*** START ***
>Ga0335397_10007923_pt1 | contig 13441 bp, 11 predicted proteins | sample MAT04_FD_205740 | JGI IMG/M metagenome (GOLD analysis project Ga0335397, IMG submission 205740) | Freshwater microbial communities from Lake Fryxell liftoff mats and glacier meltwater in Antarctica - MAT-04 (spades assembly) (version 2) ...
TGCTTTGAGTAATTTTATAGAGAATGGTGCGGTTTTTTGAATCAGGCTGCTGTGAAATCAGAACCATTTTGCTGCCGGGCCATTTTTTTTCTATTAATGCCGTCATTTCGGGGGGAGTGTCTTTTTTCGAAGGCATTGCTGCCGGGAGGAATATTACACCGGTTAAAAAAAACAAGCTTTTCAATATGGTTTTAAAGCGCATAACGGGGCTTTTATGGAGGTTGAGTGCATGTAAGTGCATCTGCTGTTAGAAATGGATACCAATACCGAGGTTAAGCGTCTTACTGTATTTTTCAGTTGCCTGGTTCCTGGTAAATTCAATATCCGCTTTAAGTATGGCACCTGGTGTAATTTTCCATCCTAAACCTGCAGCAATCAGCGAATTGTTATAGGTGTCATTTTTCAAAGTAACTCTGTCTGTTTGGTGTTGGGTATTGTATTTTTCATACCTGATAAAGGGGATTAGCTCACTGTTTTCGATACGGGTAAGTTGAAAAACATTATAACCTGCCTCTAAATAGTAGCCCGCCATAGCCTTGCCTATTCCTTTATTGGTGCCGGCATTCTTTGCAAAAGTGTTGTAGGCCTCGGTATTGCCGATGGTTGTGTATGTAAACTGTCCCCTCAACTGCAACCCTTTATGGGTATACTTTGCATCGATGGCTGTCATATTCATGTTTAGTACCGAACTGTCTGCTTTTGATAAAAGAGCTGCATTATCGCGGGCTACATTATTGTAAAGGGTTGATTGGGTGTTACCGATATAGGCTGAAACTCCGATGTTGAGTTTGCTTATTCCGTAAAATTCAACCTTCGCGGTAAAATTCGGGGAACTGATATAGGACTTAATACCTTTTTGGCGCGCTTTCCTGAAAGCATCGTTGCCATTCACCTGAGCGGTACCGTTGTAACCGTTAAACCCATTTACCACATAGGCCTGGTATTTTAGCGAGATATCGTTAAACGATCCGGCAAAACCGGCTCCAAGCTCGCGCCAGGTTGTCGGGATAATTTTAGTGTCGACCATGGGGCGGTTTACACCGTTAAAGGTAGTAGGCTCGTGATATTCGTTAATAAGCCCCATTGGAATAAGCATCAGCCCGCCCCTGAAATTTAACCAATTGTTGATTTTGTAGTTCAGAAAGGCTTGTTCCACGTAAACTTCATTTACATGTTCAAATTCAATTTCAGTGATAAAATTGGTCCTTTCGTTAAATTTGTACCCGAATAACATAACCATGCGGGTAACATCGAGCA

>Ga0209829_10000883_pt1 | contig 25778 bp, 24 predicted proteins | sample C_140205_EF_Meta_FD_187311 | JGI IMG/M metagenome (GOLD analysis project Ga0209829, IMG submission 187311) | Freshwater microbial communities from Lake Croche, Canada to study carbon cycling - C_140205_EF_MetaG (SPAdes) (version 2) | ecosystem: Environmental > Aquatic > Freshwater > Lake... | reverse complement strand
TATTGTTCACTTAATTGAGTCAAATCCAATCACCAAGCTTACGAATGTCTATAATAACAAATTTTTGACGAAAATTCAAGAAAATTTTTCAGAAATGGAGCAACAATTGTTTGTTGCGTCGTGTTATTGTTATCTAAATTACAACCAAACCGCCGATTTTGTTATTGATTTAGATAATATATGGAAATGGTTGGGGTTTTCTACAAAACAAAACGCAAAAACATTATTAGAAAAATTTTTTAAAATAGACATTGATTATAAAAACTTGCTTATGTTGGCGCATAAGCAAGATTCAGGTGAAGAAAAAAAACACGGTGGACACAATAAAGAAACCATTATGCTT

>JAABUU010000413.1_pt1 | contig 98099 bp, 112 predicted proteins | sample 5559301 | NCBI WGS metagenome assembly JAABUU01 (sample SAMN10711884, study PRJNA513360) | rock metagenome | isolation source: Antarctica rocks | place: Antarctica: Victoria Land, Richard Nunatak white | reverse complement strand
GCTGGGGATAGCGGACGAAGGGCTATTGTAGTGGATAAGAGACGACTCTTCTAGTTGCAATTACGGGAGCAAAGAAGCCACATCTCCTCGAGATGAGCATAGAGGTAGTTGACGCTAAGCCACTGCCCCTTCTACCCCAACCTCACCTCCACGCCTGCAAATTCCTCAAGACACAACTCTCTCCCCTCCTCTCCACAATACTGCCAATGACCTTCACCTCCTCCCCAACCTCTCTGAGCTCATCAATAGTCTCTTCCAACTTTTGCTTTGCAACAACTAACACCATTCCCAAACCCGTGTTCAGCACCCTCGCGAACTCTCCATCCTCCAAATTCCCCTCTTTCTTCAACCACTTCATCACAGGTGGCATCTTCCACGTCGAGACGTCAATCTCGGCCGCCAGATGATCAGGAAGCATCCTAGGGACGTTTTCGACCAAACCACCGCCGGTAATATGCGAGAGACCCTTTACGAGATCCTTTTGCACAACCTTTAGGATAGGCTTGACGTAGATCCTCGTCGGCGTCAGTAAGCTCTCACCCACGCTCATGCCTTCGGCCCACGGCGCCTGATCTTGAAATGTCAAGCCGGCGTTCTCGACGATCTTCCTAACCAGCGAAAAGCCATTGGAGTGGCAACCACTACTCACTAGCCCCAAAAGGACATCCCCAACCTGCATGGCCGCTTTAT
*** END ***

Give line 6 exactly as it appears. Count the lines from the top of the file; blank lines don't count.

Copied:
GCTGGGGATAGCGGACGAAGGGCTATTGTAGTGGATAAGAGACGACTCTTCTAGTTGCAATTACGGGAGCAAAGAAGCCACATCTCCTCGAGATGAGCATAGAGGTAGTTGACGCTAAGCCACTGCCCCTTCTACCCCAACCTCACCTCCACGCCTGCAAATTCCTCAAGACACAACTCTCTCCCCTCCTCTCCACAATACTGCCAATGACCTTCACCTCCTCCCCAACCTCTCTGAGCTCATCAATAGTCTCTTCCAACTTTTGCTTTGCAACAACTAACACCATTCCCAAACCCGTGTTCAGCACCCTCGCGAACTCTCCATCCTCCAAATTCCCCTCTTTCTTCAACCACTTCATCACAGGTGGCATCTTCCACGTCGAGACGTCAATCTCGGCCGCCAGATGATCAGGAAGCATCCTAGGGACGTTTTCGACCAAACCACCGCCGGTAATATGCGAGAGACCCTTTACGAGATCCTTTTGCACAACCTTTAGGATAGGCTTGACGTAGATCCTCGTCGGCGTCAGTAAGCTCTCACCCACGCTCATGCCTTCGGCCCACGGCGCCTGATCTTGAAATGTCAAGCCGGCGTTCTCGACGATCTTCCTAACCAGCGAAAAGCCATTGGAGTGGCAACCACTACTCACTAGCCCCAAAAGGACATCCCCAACCTGCATGGCCGCTTTAT